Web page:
This is part 2 of a two-part series concerning Richard Condrey and Natalie Peyronnin’s recent paper, “ Using Louisiana’s coastal history to innovate its coastal future,” published in Shore & Beach, Fall 2017. See part one here.
It’s hard to imagine the lush and expansive complex of marshes and oyster reefs that early explorers encountered in south Louisiana, as described in Dr. Condrey’s recent blog . It is equally as hard to imagine how Louisiana’s coast will look into the future.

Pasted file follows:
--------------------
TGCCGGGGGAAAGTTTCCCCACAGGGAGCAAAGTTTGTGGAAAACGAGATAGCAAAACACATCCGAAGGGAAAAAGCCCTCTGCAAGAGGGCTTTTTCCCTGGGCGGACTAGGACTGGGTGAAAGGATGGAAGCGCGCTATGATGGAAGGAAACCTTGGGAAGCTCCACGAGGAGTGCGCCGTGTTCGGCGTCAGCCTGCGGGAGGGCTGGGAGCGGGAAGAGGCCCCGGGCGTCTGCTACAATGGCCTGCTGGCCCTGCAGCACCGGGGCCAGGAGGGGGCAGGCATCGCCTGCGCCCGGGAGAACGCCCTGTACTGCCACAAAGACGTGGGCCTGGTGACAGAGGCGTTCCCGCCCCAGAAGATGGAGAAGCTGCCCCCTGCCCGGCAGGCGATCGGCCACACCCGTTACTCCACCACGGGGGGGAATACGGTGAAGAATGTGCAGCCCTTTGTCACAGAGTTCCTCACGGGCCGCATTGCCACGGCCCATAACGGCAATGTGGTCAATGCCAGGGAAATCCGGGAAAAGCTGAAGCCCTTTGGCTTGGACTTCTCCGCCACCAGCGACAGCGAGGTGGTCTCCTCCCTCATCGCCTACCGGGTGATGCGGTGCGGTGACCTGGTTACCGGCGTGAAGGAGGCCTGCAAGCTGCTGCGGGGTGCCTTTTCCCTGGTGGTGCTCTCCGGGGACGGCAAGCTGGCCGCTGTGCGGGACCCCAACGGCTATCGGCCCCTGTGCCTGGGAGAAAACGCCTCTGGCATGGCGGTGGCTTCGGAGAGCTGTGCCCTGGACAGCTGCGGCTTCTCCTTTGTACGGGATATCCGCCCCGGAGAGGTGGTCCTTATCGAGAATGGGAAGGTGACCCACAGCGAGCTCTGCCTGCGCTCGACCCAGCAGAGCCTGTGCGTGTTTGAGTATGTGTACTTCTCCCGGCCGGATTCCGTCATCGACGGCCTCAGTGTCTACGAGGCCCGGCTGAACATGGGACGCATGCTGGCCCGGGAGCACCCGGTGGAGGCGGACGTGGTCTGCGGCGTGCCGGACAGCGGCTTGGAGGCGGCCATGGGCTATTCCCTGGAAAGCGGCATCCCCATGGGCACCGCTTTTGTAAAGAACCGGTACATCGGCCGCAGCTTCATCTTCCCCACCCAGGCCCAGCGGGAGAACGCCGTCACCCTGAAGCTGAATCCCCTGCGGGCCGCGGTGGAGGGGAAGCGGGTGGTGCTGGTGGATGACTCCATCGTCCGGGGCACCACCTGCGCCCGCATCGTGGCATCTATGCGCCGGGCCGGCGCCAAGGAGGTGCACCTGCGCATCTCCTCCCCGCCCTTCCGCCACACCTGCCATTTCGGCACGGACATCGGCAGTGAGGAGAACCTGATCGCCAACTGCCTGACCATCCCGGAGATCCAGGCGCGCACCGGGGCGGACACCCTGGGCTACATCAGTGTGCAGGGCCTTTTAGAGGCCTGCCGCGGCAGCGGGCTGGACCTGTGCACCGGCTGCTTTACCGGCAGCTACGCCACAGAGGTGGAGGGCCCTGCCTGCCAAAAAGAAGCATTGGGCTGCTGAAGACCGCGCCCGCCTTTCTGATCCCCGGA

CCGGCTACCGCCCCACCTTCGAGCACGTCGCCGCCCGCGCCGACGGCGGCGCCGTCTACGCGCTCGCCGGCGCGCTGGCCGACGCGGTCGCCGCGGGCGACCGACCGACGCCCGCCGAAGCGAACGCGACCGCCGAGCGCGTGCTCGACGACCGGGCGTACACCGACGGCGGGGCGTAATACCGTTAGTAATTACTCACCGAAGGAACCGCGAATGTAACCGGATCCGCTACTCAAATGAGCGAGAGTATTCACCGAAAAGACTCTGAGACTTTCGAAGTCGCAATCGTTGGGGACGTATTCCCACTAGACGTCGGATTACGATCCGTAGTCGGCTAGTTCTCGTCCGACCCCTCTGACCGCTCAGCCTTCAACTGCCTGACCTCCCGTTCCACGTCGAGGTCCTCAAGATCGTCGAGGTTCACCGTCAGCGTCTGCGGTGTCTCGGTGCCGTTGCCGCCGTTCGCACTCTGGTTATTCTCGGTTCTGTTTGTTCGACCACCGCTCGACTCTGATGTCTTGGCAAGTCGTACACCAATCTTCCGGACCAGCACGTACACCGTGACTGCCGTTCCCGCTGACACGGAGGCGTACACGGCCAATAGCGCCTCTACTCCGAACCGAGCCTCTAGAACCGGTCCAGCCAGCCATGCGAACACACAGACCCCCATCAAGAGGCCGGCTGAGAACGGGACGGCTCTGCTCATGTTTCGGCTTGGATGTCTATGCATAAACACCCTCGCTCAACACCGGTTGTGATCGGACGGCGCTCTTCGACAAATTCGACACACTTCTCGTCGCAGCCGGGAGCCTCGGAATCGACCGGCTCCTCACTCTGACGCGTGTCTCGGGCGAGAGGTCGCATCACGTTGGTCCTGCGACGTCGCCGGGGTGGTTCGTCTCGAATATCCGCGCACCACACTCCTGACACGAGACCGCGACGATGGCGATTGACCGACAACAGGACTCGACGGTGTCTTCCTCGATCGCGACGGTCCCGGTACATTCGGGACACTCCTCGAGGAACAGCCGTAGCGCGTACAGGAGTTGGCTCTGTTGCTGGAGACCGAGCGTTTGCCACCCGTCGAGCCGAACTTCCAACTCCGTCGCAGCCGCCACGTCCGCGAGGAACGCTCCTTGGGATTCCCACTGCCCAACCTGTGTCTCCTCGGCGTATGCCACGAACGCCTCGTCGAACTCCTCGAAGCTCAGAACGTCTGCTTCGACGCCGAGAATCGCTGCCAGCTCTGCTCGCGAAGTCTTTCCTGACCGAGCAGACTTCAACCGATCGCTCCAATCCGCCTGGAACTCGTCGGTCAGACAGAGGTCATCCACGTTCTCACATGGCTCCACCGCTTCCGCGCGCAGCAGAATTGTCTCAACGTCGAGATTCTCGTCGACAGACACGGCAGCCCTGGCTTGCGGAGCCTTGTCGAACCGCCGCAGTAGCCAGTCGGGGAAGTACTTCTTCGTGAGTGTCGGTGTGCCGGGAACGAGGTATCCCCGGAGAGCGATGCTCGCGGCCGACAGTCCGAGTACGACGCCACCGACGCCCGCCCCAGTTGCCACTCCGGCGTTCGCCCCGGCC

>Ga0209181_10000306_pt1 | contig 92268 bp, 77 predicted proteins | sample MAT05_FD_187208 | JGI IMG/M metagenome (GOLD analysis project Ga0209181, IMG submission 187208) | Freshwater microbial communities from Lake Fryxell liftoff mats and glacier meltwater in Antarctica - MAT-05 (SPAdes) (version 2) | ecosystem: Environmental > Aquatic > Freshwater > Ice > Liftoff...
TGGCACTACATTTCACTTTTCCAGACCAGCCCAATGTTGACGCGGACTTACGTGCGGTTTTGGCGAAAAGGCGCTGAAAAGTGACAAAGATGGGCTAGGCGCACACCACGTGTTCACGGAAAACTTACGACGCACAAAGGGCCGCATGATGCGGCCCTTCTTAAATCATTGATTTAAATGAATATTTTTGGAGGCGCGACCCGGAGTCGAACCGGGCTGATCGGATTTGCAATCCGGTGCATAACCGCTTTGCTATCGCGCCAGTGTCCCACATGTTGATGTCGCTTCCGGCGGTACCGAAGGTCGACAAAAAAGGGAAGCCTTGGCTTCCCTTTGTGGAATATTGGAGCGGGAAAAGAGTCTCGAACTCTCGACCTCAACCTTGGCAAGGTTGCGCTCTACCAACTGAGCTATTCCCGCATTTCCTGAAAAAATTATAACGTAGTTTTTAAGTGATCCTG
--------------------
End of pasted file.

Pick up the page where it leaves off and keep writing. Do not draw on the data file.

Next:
Unfortunately, there will be large areas of marsh that are lost in the next 50 years, even as we start an aggressive restoration program. We can’t save it all. And as the Gulf of Mexico gets closer, we lose the protection from storms that our coast provides. In a recent paper , Dr. Condrey and I propose that we should explore innovative approaches to transforming the current landscape instead of maintaining the landscape that exists today – and that we should look to the past to rethink our future.
Benefits of oyster reefs
We cannot rebuild the Great Barrier Reef of the Americas or other massive offshore oyster reefs off the coast of Louisiana. […]